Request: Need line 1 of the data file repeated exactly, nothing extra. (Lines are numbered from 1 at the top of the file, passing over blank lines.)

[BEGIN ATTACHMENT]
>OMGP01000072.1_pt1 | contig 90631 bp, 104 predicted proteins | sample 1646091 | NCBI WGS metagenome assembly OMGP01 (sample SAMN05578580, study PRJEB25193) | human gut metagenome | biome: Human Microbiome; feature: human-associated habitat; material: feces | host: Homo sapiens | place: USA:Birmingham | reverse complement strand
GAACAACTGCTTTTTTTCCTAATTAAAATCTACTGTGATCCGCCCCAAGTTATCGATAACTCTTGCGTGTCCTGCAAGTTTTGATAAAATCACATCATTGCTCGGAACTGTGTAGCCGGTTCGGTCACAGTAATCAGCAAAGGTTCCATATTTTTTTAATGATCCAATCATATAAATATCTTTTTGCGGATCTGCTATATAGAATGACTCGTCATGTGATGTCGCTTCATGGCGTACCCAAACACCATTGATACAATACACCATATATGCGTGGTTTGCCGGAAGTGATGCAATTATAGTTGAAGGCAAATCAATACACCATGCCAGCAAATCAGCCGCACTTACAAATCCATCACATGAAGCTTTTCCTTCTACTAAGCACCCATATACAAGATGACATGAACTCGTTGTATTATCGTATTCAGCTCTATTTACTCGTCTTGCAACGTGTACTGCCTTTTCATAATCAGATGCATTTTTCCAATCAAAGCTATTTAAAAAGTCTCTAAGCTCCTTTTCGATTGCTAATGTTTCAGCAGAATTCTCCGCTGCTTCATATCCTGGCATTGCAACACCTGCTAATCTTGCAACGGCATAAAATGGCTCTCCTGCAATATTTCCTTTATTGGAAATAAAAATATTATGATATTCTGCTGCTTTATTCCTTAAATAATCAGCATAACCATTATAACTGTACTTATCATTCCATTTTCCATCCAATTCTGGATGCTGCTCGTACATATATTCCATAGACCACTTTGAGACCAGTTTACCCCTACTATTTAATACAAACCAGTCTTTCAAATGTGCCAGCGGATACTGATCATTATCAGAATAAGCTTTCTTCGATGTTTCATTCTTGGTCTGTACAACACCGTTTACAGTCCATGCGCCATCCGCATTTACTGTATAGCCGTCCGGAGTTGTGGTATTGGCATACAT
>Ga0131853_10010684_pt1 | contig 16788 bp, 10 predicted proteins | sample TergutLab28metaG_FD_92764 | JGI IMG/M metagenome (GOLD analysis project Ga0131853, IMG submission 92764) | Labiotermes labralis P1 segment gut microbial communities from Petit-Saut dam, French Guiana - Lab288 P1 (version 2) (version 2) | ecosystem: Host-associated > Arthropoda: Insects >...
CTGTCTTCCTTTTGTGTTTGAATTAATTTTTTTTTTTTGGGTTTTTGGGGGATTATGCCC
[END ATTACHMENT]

>OMGP01000072.1_pt1 | contig 90631 bp, 104 predicted proteins | sample 1646091 | NCBI WGS metagenome assembly OMGP01 (sample SAMN05578580, study PRJEB25193) | human gut metagenome | biome: Human Microbiome; feature: human-associated habitat; material: feces | host: Homo sapiens | place: USA:Birmingham | reverse complement strand